As will be appreciated, a given BTS may include one or more “sectors”. Conventional BTSs generally include three or six sectors (approximately 120 or 60 degrees each) and therefore, may be described as including three or possibly six sectors. Therefore, each sector within a BTS has a set of IEs that can be utilized to describe it. As will be appreciated, some information, such as location, is typically the same for each sector within a given BTS (e.g., each sector would have the same location information) while other information, such as coverage range, antenna coverage angle, and antenna center direction parameters, could be different.
It will be understood that each IE 510, 520, 530, 540 and 550 may be transmitted in separate packets or messages, or two or more IEs may be transmitted collectively within a single packet or message. Though not shown, each packet or message will typically include an identification field that identifies the included data as latitude, longitude, coverage range, or antenna angle information. In one embodiment, the BTS location::latitude information and BTS location::longitude information each includes four octets (32 bits) of data representing degrees, minutes, seconds as integer values. The BTS coverage range information may be provided using four octets (32 bits) in a single integer denoting the range in meters. The BTS antenna center direction information and the BTS antenna coverage angle information may be provide using at total of four octets (32 bits) with two integer values (alternatively, each parameter could be transmitted separately). For each of the above, all 0's may be used to represent an unknown status.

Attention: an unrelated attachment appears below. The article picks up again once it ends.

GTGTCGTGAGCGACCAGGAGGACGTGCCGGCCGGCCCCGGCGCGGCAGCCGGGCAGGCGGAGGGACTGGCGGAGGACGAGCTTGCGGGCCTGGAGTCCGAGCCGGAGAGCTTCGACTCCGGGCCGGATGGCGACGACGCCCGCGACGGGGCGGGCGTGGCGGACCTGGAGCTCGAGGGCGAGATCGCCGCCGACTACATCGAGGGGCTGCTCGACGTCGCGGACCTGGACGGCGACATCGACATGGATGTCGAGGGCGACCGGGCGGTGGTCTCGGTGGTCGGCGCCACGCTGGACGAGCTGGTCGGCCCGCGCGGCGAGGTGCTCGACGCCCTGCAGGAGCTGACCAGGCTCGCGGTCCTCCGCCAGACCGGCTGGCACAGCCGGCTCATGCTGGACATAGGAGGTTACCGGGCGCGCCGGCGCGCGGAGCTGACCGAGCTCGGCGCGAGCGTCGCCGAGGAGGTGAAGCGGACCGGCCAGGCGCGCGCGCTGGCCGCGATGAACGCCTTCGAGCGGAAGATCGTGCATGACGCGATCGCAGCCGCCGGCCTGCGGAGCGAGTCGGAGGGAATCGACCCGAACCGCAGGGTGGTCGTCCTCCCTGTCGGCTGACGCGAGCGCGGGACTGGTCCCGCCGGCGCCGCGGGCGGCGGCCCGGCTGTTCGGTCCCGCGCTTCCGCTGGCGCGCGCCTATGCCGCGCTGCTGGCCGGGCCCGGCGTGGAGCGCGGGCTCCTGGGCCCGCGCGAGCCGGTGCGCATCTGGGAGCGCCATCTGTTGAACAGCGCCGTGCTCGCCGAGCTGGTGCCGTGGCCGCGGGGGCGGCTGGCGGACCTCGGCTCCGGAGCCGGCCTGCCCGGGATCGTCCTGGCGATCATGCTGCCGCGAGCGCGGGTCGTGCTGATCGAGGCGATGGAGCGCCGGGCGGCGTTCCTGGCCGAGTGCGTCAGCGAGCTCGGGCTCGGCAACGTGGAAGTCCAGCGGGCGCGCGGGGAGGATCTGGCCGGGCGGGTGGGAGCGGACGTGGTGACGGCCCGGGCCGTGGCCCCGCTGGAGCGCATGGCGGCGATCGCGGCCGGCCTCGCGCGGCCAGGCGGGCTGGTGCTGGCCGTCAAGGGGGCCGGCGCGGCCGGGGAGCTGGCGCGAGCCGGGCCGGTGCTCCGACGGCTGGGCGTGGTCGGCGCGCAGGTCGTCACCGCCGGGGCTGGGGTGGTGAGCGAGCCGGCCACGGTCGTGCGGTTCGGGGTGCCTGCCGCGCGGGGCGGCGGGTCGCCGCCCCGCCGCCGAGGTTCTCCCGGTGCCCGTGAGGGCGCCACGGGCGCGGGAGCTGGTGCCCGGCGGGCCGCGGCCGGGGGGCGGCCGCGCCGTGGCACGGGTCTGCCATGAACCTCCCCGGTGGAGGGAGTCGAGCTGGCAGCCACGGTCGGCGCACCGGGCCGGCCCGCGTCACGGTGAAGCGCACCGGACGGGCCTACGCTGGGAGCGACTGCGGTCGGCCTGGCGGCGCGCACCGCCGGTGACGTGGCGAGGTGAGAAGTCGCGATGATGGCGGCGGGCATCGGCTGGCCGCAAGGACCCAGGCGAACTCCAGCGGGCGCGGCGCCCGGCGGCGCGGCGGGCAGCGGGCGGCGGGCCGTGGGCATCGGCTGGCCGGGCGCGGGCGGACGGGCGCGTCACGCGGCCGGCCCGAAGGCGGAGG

It is understood that these packets or messages will be used within communications between BTSs and their associated ASNs (or gateways) and also between ASNs using the communication paths R6 and R4, respectively, as more fully described below.
Moving from the hardware and information elements described above used to implement the disclosed systems and methods, one method of performing automatic identification and learning of base station neighbors is illustrated in
As previously described, BTS neighbor determination in a conventional wireless network is provisioned manually. This approach requires a BTS neighbor list to be provisioned for each BTS and a change to BTS neighbor lists when the BTS topology changes (BTS added or removed). Further, there is no method to update neighbor lists based on BTS operational status (up/down).
In accordance with the present disclosure, automatic determination of BTS neighbor lists provides significant advantages over prior art provisioning methods. As the network topology or operating conditions change, BTS neighbor lists can be generated and/or updated automatically and dynamically (e.g. periodically or event-based driven).